The point of these questions were to expose any thought that works could gain your entry into heaven. Rightly, this provided the opportunity for the interrogator to confess Jesus Christ’s blood as our merit and our entry into heaven for His sake. After the baby boom explosion of the 50’s, Pastor Kennedy was looking for a technique to continue the rapid expansion of Christianity. Unfortunately, the already decreasing birthrate and the rise of generic easy-believing Evangelicalism yielded no such growth.
There is no such thing as a magic bullet for sustainable church growth, despite what the multitude of gurus will tell you. True Christianity is marked by confession, discipline, faithfulness, persecution, and cross-bearing. It is sustained through unremarkable gifts of Word, preaching, forgiveness, water and Word washing, and body and blood under bread and wine. From a business or pragmatic perspective, we’re nuts. We’re committed to a cult that has little benefit and costs more than it seems to put out. Without a multitude of programs and other busyness, the cost of keeping these doors open is outrageous.
Yet, here we are, gathered at the feet of Jesus, listening with baited breath to His every Word, hungering and thirsting for righteousness or at least the crumbs of which fall from His table and into our mouths. It is outrageous that this would be enough and or would be worth the effort. That’s what your neighbors think. Why bother with the effort of Sunday morning when you can watch somebody more “uplifting” or at least with a better light show? Why put money into the plate when the whole enterprise is doomed to fail? Why commit your time and energy in service to the church and her ministry? What’s the point in the end?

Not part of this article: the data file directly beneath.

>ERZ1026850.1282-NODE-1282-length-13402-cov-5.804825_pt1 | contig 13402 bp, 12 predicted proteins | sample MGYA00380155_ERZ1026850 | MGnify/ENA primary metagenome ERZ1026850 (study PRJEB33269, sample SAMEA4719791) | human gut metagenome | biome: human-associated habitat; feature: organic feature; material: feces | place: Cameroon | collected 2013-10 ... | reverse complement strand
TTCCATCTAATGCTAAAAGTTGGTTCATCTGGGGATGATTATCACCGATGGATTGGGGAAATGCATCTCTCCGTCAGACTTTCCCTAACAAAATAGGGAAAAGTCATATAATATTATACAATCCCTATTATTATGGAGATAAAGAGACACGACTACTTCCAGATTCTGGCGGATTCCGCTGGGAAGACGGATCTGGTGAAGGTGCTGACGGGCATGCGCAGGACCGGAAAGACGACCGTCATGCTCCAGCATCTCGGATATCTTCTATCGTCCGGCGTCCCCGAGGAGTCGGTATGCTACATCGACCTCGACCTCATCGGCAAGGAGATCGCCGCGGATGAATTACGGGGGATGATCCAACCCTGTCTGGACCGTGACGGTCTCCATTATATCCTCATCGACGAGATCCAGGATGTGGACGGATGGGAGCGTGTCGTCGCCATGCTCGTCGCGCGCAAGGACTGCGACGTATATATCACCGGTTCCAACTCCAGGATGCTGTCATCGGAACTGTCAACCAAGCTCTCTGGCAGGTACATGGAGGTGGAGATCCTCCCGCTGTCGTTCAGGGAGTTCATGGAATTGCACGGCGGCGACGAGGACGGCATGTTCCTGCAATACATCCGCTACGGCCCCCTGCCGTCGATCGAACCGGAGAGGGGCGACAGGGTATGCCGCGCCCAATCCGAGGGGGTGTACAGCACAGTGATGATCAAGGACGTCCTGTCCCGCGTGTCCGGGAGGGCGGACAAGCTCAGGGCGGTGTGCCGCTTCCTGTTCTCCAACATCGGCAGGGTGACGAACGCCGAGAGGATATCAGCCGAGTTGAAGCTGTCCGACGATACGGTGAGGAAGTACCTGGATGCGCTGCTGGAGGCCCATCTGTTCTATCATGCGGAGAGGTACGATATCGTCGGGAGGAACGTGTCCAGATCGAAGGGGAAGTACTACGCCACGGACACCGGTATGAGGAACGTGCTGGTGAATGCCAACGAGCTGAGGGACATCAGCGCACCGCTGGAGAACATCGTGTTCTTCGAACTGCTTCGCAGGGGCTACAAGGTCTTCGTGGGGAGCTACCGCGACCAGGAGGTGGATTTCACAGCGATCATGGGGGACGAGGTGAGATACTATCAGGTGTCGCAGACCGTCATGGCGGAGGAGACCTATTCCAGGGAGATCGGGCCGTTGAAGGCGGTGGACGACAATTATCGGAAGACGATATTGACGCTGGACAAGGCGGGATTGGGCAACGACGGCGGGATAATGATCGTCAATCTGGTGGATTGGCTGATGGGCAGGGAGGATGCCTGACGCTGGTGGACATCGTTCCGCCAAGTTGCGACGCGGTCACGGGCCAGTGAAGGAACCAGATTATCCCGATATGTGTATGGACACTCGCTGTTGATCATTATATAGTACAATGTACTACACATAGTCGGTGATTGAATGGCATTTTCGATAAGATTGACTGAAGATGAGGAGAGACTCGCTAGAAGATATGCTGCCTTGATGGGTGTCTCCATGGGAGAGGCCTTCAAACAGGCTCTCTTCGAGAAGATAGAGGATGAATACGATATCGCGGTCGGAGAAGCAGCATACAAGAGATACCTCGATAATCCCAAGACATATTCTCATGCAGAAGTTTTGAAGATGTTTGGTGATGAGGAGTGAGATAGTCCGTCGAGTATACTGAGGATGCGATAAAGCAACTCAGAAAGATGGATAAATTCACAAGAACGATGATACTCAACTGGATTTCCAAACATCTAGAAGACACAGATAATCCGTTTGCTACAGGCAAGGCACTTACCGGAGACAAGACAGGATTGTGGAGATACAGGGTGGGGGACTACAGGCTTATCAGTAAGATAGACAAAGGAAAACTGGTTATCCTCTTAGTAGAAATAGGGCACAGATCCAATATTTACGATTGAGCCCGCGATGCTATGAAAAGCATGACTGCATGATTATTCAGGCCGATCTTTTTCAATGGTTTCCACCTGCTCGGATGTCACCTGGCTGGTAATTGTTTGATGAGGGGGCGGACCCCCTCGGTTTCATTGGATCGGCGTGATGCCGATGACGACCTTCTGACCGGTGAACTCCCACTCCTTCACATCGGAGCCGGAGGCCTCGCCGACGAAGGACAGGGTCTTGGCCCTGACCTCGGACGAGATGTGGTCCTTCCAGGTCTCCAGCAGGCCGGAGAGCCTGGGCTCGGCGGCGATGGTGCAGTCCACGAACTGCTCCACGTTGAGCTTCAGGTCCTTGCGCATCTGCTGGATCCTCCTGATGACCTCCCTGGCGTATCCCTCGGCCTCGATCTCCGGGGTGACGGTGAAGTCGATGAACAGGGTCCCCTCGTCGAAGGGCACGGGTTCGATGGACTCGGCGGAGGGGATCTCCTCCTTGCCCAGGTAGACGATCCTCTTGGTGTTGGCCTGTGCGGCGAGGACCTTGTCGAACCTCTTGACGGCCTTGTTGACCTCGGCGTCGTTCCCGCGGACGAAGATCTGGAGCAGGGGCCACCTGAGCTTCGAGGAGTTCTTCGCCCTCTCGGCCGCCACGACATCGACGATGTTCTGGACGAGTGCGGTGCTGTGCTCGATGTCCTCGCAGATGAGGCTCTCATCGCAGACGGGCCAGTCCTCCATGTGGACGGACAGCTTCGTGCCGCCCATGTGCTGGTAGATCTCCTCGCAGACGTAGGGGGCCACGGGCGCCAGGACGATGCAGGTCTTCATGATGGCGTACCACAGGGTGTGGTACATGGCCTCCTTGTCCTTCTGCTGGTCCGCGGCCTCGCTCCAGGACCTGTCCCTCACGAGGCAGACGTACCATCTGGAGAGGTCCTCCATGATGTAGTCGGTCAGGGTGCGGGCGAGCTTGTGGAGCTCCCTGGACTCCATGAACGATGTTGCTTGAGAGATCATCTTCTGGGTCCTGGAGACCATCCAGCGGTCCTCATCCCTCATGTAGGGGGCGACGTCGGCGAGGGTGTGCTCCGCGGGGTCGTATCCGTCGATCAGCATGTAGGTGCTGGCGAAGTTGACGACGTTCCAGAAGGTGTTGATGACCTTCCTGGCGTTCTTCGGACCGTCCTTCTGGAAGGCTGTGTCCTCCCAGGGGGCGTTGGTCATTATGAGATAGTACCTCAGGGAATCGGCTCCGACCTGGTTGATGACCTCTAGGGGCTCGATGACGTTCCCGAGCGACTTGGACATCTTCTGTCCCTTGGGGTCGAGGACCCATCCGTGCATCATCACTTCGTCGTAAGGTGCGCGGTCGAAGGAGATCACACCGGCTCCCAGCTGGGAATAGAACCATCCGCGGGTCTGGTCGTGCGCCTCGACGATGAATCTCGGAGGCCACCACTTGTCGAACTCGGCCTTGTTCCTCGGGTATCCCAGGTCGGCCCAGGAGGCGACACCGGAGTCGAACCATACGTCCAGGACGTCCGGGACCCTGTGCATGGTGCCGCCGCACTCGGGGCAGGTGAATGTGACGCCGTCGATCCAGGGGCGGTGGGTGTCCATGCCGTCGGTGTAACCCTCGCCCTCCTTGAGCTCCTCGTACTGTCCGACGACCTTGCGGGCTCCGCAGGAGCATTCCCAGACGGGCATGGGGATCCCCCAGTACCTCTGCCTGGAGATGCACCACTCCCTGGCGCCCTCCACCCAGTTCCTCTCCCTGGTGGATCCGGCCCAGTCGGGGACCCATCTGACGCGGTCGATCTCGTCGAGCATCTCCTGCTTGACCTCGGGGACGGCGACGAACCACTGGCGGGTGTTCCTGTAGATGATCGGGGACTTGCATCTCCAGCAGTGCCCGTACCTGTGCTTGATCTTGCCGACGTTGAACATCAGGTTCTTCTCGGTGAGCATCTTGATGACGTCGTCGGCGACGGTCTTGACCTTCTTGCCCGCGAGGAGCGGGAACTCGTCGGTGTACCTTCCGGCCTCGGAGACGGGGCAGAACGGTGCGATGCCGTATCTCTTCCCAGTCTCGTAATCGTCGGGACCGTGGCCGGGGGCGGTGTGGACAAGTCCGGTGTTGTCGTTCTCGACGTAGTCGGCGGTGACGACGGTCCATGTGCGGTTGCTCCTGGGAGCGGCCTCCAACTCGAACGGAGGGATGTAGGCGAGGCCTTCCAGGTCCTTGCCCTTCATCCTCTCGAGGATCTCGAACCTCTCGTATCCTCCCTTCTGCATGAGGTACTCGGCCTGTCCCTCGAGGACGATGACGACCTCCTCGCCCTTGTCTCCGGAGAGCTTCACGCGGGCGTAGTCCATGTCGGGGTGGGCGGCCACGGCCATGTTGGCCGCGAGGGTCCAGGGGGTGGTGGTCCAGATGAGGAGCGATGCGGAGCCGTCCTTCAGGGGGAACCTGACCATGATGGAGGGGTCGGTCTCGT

That’s where Dr. Kennedy’s questions fail today. People don’t seem to care that much about heaven or dying. At best, they’re mildly curious. If there is even a god, why would he even ask if you’ve been bad or good in this life? Your friends and family are more concerned about their best life now and don’t even care if there is a life to come. In religious parlance, this theology is called annihilationism. They think: when you die, you go into the great abyss or are absorbed back into the one life force. No one has any personal value and is utterly disposable in the end.
The Holy Gospel gives us a glimpse draws our eyes away from magic bullets, programs, strategies, and revitalization onto the real work of Jesus’ own ministry and therefore the ministry here at Grace. First, from Jesus perspective everyone matters. No one is immaterial or unnecessary. He gives life purposely and generously. Soon afterward [Jesus] went to a town called Nain, and his disciples and a great crowd went with him. As he drew near to the gate of the town, behold, a man who had died was being carried out, the only son of his mother, and she was a widow, and a considerable crowd from the town was with her. And when the Lord saw her, he had compassion on her and said to her, “Do not weep.”